Roper Center Speaker Series
(Affective) Polarization in America: When It Matters Politically and What It Means for Democracy Affective polarization—where partisans come to see those from the other party as the enemy, not just the opposition—has increased markedly over time. This raises the possibility that parties have become a sort of perverse faction, leading many to worry about harmful political consequences.
Does Corruption Corrupt? The Behavioral Effects of Mediated Exposure to Corruption Corruption is a complex, widespread phenomenon with harmful economic and societal effects. Drawing upon theories in social psychology, political science, and communication, this study examines the direct and joint effects of mediated exposure to grand corruption and the presence of monetary incentives on people’s likelihood to engage in dishonest behavior.
Dr. Juan Bogliaccini and Dr. Rosario Queirolo
Juan Bogliaccini and Rosario Queirolo, Universidad Católica del Uruguay spoke on October 13th, 2021 on “Electoral Outcomes, Ideology & Policy Mood in Uruguay.” The event was an outgrowth of a grant to the Universidad Católica del Uruguay (UCU), where Roper Center provided preservation and access for data recovered in a research project led by Bogliaccini and Queirolo.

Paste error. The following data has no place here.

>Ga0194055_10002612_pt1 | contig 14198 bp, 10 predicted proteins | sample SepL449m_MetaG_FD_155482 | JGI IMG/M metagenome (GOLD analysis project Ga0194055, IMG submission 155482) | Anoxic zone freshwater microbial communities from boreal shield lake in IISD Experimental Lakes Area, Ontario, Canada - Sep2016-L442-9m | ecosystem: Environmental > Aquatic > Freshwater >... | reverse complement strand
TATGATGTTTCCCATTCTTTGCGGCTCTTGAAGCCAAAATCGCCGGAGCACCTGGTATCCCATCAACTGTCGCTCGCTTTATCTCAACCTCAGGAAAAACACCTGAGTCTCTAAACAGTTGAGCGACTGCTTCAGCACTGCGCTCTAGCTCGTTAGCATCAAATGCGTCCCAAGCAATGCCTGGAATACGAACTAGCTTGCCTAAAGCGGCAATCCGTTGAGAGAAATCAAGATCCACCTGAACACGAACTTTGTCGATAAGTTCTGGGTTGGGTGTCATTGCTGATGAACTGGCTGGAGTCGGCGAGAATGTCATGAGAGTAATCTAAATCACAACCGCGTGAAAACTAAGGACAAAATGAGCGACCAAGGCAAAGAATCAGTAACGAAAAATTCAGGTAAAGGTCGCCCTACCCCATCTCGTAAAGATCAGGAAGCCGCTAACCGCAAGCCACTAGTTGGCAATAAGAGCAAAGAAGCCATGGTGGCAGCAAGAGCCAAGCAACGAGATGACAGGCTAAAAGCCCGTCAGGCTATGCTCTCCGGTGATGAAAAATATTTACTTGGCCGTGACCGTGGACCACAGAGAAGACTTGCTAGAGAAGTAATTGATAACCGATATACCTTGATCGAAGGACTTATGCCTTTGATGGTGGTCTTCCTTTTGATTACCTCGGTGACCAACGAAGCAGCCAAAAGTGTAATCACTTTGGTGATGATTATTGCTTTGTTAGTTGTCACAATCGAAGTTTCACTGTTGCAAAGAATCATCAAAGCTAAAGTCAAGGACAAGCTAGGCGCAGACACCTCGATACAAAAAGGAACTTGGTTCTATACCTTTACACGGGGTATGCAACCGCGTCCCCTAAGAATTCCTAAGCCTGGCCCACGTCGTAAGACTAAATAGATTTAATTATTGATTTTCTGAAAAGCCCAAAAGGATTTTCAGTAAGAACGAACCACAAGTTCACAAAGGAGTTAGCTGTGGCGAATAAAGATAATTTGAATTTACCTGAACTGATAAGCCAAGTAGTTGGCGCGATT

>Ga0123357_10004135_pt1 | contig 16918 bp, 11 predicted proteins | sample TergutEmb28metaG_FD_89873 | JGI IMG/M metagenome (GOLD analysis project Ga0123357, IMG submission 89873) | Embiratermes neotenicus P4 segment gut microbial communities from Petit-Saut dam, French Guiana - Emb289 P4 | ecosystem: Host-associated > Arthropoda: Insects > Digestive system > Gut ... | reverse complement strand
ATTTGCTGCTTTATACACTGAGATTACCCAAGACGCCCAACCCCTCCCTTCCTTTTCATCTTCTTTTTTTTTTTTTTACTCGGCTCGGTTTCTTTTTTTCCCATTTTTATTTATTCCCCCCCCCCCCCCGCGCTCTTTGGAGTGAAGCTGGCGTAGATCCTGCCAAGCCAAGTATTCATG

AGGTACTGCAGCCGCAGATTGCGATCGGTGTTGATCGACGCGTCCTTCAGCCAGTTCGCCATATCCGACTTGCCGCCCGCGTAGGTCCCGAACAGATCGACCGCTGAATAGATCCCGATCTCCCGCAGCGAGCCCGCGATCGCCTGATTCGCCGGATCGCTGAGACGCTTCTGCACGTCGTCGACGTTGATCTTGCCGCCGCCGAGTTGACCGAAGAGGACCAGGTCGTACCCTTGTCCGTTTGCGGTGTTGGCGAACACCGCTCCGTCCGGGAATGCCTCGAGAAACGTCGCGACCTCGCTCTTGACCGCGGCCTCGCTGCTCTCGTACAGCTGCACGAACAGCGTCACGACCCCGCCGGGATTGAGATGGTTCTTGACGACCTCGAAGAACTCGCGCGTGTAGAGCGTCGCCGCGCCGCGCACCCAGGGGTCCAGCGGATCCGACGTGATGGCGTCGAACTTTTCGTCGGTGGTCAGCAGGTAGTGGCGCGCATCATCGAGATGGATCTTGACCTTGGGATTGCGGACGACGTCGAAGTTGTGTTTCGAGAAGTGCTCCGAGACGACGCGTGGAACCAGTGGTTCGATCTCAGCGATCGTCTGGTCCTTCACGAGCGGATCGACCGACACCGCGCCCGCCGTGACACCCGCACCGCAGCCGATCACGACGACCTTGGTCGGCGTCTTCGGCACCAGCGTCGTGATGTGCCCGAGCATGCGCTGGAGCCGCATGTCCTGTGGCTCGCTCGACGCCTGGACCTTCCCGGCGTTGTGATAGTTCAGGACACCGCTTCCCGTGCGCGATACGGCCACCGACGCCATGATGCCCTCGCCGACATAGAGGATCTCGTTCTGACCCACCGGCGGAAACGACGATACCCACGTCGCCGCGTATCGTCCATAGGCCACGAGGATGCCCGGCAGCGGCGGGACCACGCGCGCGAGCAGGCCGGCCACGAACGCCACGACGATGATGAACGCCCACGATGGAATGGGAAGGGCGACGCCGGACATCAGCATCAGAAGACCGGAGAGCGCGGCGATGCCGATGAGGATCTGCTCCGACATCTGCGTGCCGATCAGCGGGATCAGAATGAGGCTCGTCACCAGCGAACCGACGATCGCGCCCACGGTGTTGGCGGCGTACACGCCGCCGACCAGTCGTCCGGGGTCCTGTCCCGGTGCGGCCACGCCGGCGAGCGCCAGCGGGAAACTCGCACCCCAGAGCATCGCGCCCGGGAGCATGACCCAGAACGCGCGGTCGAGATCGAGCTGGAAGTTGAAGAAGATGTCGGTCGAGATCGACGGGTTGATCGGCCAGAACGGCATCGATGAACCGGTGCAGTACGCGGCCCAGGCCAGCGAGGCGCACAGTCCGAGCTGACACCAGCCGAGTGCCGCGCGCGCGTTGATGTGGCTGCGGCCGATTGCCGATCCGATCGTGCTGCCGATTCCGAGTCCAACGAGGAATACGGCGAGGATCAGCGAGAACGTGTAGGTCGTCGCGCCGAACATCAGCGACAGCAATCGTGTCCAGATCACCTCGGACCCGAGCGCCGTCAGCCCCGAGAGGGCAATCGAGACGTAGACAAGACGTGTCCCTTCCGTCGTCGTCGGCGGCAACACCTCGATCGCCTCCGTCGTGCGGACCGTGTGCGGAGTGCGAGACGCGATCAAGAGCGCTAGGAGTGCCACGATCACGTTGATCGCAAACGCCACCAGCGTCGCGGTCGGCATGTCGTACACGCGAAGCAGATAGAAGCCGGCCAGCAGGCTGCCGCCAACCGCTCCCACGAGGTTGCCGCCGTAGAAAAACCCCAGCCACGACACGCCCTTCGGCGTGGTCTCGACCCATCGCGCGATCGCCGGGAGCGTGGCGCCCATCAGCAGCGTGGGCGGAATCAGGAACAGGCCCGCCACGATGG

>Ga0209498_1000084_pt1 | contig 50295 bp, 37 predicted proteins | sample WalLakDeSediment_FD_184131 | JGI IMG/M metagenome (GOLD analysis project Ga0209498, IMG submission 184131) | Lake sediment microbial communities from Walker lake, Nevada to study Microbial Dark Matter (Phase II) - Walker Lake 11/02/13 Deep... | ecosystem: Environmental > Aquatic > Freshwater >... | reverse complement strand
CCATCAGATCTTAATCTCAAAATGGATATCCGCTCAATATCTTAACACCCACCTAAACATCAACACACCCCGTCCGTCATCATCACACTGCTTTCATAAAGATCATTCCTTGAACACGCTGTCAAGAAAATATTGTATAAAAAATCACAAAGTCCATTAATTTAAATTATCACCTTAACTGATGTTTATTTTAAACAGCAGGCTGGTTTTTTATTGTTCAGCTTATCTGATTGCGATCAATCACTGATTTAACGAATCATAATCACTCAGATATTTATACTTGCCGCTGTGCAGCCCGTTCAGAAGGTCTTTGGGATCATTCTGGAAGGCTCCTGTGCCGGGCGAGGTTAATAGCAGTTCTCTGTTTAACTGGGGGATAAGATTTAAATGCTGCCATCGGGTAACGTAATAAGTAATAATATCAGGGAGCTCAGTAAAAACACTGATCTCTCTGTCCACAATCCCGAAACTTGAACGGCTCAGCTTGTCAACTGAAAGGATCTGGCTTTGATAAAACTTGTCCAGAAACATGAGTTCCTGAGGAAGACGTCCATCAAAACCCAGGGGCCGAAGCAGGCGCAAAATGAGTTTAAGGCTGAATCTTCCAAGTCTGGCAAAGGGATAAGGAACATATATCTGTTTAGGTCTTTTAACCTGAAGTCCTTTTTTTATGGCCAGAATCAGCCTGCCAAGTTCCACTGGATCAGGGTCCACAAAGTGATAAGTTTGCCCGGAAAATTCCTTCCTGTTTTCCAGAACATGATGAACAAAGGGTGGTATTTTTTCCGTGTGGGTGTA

“The Speaker Series lineup brings in top experts from across the disciplines, but in an intimate setting. These are talks that I make sure to go to.”
—Dr. Drew Margolin, Assistant Professor in Cornell’s Department of Communications
“I just recently attended Professor Stroud’s Speaker Series talk, in which she spoke about engaging partisanship and presented two fascinating new studies about online media coverage. Her talk was very helpful for my own research about the relationship between politics and media, but also because it touched upon problems that are highly relevant to the fields of government and communications. I am very glad that the Roper Center always brings in such interesting guests from the social sciences who do cutting-edge research.”